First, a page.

June 23, 2017


Relational Aggression

Relational Aggression is an “intent to do harm …to another’s reputation, social relationships, or feelings of inclusion by the peer group… (Putallaz, et.al, Journal of School Psychology).” “It damages what matters most to girls, which is a connection to the peer group (Gomes, Journal of Nursing Research & Practice).
Research has found a connection between being a victim of relational aggression and several negative outcomes including behavior challenges, internalizing problems, academic deficits, teacher-student conflicts, lack of school engagement, and later mental health disorders such as depression, anxiety, social phobia, borderline personality disorder (Murray-Close, Journal of Developmental Psychopathology.)
  • Help your child to learn about true friendship.
  • Help your child avoid or limit manipulative or coercive friendships.
  • Develop your child’s faith, gifts, and character.
  • Be a good example by avoiding gossip and critical feedback of other people.
  • Watch movies and read books about friendship and friendship problems and discuss positive ways of dealing with it.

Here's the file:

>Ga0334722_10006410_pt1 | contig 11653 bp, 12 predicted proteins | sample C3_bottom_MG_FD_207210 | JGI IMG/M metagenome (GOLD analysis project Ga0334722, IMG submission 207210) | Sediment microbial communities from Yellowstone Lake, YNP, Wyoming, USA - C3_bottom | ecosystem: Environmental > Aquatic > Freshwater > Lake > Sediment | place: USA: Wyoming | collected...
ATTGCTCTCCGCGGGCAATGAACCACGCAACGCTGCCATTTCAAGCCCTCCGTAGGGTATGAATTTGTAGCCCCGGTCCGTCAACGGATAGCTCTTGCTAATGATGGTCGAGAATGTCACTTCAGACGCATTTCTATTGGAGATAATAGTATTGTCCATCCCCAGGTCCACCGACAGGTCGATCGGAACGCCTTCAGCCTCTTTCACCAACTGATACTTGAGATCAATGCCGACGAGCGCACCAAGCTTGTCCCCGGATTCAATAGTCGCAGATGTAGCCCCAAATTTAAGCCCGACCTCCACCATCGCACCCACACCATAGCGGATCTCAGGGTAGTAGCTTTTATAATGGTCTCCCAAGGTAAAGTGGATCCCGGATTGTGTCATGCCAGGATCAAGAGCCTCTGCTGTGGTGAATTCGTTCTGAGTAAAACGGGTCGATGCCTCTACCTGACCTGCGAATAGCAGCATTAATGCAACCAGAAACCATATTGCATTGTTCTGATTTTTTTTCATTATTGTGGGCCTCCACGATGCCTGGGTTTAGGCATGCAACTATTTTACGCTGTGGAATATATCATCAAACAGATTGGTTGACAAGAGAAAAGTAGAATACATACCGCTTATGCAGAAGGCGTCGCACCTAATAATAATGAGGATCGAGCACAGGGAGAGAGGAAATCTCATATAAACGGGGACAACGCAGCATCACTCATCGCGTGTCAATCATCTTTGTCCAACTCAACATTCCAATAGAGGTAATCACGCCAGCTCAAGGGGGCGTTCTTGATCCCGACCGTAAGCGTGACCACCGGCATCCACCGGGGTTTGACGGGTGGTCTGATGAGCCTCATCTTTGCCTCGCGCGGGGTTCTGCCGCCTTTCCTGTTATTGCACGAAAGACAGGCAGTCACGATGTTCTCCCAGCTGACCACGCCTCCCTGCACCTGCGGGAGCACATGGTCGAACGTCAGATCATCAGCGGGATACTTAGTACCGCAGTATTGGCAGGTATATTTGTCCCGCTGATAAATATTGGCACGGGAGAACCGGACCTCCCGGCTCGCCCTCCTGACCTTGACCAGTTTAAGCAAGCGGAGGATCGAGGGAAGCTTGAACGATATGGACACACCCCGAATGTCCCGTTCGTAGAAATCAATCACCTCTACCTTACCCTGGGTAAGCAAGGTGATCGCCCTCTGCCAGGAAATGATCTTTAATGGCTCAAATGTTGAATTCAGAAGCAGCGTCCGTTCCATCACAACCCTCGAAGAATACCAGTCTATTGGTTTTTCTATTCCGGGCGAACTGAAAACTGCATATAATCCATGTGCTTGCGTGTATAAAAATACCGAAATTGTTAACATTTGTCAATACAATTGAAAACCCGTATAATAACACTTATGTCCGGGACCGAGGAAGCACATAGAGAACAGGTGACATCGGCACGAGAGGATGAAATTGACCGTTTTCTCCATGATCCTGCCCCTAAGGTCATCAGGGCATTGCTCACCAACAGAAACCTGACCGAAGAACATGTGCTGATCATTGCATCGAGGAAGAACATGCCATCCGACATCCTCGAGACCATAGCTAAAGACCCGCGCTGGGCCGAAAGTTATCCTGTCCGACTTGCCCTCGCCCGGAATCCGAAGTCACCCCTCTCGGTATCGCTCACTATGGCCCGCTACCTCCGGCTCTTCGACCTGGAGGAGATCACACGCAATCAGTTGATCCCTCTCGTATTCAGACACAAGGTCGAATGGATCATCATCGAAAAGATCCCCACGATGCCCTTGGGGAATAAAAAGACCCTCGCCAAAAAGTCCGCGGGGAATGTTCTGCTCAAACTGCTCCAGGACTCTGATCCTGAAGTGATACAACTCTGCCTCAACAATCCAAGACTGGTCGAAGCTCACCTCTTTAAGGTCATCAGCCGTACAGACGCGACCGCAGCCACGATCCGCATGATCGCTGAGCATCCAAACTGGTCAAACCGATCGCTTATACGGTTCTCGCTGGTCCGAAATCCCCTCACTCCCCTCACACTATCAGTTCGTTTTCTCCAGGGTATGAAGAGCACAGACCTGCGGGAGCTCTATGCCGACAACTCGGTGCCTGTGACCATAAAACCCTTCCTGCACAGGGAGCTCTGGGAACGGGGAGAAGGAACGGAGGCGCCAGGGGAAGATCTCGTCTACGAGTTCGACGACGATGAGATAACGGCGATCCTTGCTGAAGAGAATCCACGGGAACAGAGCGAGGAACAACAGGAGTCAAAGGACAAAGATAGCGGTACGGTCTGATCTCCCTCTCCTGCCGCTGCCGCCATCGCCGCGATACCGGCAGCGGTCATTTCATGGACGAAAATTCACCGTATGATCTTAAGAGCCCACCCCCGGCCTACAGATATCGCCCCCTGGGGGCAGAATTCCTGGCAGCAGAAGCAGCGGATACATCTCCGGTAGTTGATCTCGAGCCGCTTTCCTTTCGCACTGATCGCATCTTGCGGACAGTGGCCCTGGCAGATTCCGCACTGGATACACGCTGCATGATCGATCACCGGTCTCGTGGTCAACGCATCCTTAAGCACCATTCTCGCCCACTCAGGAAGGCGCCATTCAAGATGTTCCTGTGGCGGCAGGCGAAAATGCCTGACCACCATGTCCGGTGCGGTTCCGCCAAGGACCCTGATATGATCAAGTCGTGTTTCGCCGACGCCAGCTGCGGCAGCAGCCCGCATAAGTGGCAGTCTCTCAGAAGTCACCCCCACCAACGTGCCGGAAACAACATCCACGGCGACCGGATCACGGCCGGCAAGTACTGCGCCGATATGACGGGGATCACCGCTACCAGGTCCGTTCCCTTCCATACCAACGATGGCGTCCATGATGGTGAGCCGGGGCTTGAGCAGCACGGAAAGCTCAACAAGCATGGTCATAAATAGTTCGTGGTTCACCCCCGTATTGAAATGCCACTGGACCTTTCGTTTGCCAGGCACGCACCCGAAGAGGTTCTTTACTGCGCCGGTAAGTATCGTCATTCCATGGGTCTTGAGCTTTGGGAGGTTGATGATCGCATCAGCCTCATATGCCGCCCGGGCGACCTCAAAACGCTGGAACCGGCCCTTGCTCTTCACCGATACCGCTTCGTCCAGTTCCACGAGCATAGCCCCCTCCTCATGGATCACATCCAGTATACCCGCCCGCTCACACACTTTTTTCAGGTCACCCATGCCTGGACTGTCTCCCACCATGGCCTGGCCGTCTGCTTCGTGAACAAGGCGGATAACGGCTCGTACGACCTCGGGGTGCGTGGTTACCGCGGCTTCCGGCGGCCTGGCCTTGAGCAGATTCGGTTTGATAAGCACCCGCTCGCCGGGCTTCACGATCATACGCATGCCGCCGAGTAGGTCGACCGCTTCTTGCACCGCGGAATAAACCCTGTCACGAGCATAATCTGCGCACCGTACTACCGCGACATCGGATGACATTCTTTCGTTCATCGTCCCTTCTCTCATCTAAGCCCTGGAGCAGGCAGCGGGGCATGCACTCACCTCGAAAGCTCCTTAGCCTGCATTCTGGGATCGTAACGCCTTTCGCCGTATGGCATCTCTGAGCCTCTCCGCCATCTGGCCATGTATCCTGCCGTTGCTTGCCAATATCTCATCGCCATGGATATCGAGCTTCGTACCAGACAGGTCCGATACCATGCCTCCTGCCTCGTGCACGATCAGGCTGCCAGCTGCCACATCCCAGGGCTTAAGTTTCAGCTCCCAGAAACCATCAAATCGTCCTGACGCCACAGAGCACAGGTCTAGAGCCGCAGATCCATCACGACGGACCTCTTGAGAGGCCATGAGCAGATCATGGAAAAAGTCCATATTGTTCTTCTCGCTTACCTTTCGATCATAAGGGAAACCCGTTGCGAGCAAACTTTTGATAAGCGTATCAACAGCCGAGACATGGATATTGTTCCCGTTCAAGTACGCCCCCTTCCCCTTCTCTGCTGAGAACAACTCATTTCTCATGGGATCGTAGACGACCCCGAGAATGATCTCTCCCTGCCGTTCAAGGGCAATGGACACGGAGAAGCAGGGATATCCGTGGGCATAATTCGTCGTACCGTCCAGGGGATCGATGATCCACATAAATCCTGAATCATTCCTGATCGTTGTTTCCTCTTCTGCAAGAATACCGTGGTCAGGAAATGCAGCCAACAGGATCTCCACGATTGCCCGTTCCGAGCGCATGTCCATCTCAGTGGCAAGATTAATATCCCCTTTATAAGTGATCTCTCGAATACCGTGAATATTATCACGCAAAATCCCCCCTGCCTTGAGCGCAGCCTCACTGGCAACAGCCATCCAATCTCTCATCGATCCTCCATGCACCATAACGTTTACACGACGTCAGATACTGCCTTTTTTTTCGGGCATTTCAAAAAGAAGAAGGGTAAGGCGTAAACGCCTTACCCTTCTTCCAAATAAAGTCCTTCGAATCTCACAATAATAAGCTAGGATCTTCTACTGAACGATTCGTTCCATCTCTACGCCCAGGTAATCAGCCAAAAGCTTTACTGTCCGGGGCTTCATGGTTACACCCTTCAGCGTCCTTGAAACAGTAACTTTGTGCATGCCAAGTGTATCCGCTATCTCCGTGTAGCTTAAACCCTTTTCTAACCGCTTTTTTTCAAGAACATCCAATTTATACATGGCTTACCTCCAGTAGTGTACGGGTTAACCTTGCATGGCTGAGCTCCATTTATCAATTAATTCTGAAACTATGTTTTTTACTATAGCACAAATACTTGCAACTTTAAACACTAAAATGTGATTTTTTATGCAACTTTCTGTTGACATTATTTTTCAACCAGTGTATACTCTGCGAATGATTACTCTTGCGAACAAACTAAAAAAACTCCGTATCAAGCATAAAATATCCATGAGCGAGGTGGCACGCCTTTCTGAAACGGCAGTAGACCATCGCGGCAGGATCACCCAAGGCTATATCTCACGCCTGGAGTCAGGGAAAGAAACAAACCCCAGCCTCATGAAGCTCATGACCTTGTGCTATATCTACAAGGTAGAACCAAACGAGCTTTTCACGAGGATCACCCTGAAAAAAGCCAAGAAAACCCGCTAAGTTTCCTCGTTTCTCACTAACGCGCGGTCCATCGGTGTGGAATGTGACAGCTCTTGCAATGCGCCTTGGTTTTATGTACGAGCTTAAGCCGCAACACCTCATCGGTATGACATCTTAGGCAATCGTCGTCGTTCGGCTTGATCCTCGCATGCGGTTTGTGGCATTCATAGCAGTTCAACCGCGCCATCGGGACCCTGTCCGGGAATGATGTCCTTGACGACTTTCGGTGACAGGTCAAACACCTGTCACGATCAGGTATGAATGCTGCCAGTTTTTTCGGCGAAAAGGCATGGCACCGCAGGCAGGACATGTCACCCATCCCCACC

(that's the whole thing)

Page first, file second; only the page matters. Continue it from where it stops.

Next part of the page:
• Be aware of the traps and pressures of popularity and encourage a variety of friendships  based on trust, interests, and mutual respect.
  • Monitor your child’s internet and texting communications.
Methods used in Relational Aggression:
  • Exclusion
  • Negative gossip
  • Social isolation
  • Non-verbal communication
  • Rolling eyes
  • Glaring
  • Turning away
  • Pointing
  • Giggling
  • Using the silent treatment
  • Cyberbullying
Warning Signs: 
  • Sudden change in social group
  • Change in behavior that is lasting for over a week
  • Disinterest in things that were previously important to your child
  • School avoidance
What to Do:
  • Listen
  • Problem solve, letting your child take the lead
  • Contact the teacher, counselor, or administration
Simmons, Rachel; Odd Girl Out: The hidden culture of aggression in girls.
Simmons, Rachel website with short video lessons for girls about learning to communicate respectfully in person and online: http://www.rachelsimmons.com/blogs-and-video/
Dellasega, Cheryl & Nixon, Charisse; Girl wars: 12 strategies that will end female bullying.
American Girl Advice Series: A smart girl’s guide to friendship troubles
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